Fear Street is a love letter to horror

WARNING : This review contains huge spoilers.

Released in summer of 2021, the Fear Street trilogy challenges more problematic horror tropes while also paying homage to classic horror. The first film in the trilogy, Fear Street Part One: 1994, opens with the traditional first kill scene (seen in films like Halloween and Scream). A girl closes up the bookstore she works at in the mall only to come face to face with a killer. A fairly generic chase scene follows culminating in the girl’s death. As a result, our audience’s first impression of this movie is its dedication to classic horror. Classic horror continues to be referenced throughout the rest of this first film: the 90s aesthetic, the skull mask killer (a nod to the antagonist from the Scream films), and the location of the mall and school as the killer’s hunting grounds. It’s obvious the creators are veterans of the horror genre.

However, the Fear Street trilogy doesn’t just set out to recapture horror nostalgia for its viewers. Its goal is to create a film that uses the best parts of horror tradition to subvert expectations and create an altogether more interesting and diverse story. We see this first through the final girls of the trilogy. In horror, the final girl is the one character who survives the massacre and is often the one who defeats the villain. The final girls in the Fear Street trilogy are the lesbian couple, and the one who defeats the evil is a queer black girl. With horror classics having been less than kind to black and queer characters (black characters always die and queer ones usually end up being villains), it’s incredible to see a queer black girl, her girlfriend, and her little brother survive a horror movie and defeat the villain. A subversion of especially problematic horror tropes.

The villain of Fear Street is another subversion. For the first two films, the audience is led to believe that a witch has cursed the poorer part of town, Shadyside. Every few years, the witch will possess someone in Shadyside and have them murder other Shadysiders as revenge for the town hanging her in 1666. However, Fear Street Part Three: 1666 reveals the true villain is Sheriff Goode and the rest of the Goode family. Since the 1600s, the Goode family has been sacrificing Shadysiders so the other half of town, Sunnydale, could grow richer. The witch had found this out, but was hanged for being queer before she could denounce the Goodes. So, she cursed the Goodes in the hope that their misdeeds would someday be discovered.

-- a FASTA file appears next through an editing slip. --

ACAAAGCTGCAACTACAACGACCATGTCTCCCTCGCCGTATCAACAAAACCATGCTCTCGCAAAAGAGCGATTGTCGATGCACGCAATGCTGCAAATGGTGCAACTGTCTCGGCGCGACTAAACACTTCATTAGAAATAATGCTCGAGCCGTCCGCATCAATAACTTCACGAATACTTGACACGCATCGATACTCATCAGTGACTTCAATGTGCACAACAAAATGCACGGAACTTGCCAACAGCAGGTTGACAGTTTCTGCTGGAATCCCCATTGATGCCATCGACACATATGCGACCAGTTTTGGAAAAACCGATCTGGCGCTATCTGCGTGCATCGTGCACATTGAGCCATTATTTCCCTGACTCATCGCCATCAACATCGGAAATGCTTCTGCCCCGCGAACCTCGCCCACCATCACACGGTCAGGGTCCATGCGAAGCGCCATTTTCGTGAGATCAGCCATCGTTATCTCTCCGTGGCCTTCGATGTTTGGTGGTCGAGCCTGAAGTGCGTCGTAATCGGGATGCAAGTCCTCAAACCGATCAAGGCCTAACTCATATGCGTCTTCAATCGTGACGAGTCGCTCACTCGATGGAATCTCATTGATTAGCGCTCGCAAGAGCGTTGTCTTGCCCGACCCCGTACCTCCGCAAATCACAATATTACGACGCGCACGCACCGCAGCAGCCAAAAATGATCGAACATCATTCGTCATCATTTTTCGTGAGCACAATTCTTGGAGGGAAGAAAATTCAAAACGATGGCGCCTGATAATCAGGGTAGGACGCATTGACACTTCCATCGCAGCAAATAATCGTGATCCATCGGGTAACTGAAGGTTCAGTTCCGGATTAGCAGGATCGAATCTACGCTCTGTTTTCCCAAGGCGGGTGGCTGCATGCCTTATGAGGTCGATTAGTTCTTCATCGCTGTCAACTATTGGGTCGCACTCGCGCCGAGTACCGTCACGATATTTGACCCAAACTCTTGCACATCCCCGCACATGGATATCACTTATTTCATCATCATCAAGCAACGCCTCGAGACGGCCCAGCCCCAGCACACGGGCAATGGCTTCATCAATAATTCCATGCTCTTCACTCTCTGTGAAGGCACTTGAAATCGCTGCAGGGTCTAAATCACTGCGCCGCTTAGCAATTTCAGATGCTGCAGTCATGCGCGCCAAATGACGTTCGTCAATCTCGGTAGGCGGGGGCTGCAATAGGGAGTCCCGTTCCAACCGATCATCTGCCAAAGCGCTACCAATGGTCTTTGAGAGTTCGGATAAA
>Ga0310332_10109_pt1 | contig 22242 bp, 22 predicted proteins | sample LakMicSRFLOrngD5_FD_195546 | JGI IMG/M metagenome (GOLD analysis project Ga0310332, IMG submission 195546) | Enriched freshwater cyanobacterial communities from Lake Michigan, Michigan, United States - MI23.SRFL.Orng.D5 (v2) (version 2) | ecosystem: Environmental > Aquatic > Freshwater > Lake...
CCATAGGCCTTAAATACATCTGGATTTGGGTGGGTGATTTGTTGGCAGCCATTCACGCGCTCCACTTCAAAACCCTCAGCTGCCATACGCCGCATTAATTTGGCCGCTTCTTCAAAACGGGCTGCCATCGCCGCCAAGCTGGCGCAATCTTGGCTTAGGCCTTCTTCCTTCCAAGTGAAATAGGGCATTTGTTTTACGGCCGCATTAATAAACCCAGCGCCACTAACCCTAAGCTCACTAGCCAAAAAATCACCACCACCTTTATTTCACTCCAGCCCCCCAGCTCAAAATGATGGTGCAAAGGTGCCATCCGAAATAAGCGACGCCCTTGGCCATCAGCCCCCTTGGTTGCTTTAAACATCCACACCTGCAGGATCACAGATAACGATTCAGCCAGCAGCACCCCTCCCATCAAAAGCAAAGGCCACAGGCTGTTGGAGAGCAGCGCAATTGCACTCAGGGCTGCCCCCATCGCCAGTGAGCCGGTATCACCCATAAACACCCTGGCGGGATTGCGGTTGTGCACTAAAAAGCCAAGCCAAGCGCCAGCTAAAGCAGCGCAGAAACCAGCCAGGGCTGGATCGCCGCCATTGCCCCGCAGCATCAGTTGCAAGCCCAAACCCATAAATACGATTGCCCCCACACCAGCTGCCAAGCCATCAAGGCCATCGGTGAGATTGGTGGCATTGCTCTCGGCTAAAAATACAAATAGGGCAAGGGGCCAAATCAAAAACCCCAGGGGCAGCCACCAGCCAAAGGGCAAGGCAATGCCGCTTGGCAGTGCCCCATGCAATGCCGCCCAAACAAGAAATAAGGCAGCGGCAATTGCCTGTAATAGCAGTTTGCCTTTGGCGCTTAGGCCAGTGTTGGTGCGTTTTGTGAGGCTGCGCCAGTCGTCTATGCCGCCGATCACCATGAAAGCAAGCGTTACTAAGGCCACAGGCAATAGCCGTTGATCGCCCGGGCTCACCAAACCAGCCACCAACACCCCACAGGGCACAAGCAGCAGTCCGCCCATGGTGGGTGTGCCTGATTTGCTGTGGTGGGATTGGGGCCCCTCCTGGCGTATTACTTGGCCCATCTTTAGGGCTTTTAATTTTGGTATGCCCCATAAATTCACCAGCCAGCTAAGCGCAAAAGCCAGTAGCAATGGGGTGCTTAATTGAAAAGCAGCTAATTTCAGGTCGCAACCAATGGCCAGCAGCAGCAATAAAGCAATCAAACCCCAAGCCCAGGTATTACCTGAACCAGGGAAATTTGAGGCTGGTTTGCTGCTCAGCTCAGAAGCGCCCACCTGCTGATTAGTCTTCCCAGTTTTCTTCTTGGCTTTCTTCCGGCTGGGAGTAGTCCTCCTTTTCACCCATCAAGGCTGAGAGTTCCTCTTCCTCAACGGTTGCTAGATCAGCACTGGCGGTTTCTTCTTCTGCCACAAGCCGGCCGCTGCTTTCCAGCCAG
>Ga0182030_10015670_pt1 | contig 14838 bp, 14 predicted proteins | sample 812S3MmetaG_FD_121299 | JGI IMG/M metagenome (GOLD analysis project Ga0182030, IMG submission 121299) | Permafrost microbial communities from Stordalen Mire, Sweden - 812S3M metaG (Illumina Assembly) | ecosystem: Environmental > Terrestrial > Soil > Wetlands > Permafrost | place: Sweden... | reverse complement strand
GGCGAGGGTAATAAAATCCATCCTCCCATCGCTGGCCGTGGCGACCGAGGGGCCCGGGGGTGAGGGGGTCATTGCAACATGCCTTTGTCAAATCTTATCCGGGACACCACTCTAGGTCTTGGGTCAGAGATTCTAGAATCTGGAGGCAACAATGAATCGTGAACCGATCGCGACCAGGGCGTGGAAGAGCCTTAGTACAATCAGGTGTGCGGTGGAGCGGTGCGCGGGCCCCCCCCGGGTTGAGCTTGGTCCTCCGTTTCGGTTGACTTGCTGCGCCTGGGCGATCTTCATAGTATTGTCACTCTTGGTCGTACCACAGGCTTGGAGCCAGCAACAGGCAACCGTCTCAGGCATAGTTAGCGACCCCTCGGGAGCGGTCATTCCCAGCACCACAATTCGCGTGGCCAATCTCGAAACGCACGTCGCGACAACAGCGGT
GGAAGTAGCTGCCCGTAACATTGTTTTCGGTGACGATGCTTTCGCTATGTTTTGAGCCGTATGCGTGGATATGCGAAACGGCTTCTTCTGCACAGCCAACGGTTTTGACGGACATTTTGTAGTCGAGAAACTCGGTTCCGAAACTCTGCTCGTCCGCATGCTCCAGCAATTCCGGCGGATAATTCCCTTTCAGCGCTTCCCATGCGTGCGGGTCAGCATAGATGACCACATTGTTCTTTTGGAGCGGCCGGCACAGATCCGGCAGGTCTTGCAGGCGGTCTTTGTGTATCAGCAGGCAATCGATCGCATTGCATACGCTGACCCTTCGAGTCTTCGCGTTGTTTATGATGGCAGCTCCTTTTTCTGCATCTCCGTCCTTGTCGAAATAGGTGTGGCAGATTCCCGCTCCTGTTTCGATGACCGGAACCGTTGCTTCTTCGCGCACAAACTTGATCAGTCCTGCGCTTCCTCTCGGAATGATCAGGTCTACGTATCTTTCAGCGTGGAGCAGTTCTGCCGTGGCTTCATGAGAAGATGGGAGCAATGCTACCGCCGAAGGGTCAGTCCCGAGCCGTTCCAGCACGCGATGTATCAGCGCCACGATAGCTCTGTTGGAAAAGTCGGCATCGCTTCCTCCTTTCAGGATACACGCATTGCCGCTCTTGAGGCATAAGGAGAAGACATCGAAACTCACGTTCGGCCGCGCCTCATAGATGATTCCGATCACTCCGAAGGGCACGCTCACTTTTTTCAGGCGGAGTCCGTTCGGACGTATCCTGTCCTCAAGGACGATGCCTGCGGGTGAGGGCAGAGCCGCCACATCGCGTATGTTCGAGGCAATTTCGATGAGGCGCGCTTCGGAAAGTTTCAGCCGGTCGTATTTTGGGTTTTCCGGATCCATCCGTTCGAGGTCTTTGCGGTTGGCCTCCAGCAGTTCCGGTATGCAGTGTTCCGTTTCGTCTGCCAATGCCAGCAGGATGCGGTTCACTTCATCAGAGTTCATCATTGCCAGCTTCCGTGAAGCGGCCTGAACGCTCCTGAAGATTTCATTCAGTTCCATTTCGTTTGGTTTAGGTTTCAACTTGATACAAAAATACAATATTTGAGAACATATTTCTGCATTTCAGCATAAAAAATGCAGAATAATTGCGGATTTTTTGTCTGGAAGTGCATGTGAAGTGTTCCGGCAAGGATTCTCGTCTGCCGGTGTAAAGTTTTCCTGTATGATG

This subversion of the witch’s curse trope ties into another trope common in horror: police inefficiency. For many horror movies to work effectively, the police have to be bad at their jobs and have to fail at catching the killer. This trope has become especially common in slashers and has often been criticized for how ridiculous it can get. However, Fear Street chooses to embrace this trope and instead use police corruption and class inequality as an explanation. Sheriff Goode isn’t inefficient, he has an agenda that serves the rich and the power hungry.

Fear Street makes use of classic horror tropes to examine who the true villains in horror are. Horror exists as a vehicle to explore real life fears, often being influenced by the era it exists in. We think for example of the haunted house movies coming out after the housing market crash of 2008, the zombie genre’s rise after the Red Scare, or the slasher film’s rise during the Reagan era. Now that more marginalized voices are making their way into mainstream horror, homophobic, racist, or classist tropes are being challenged and explored in more depth. We are being offered new perspectives on a genre which has so often prioritized a more conservative gaze.

Despite mainstream horror often demonizing and killing more marginalized groups, marginalized people have often found themselves drawn to the horror genre. Black horror directors like Jordan Peele found horror the perfect vehicle for representing the experiences of black people in the United States. And queer filmgoers found themselves relating to the monsters in film (especially with queer-coded villains in movies like Scream or Hellraiser). The horror genre has always appealed to those who had more to fear from the world than just the monsters in their closets. It’s nice to see film trilogies like Fear Street exploring those perspectives in the mainstream.

Image: mandi leah on Flickr.

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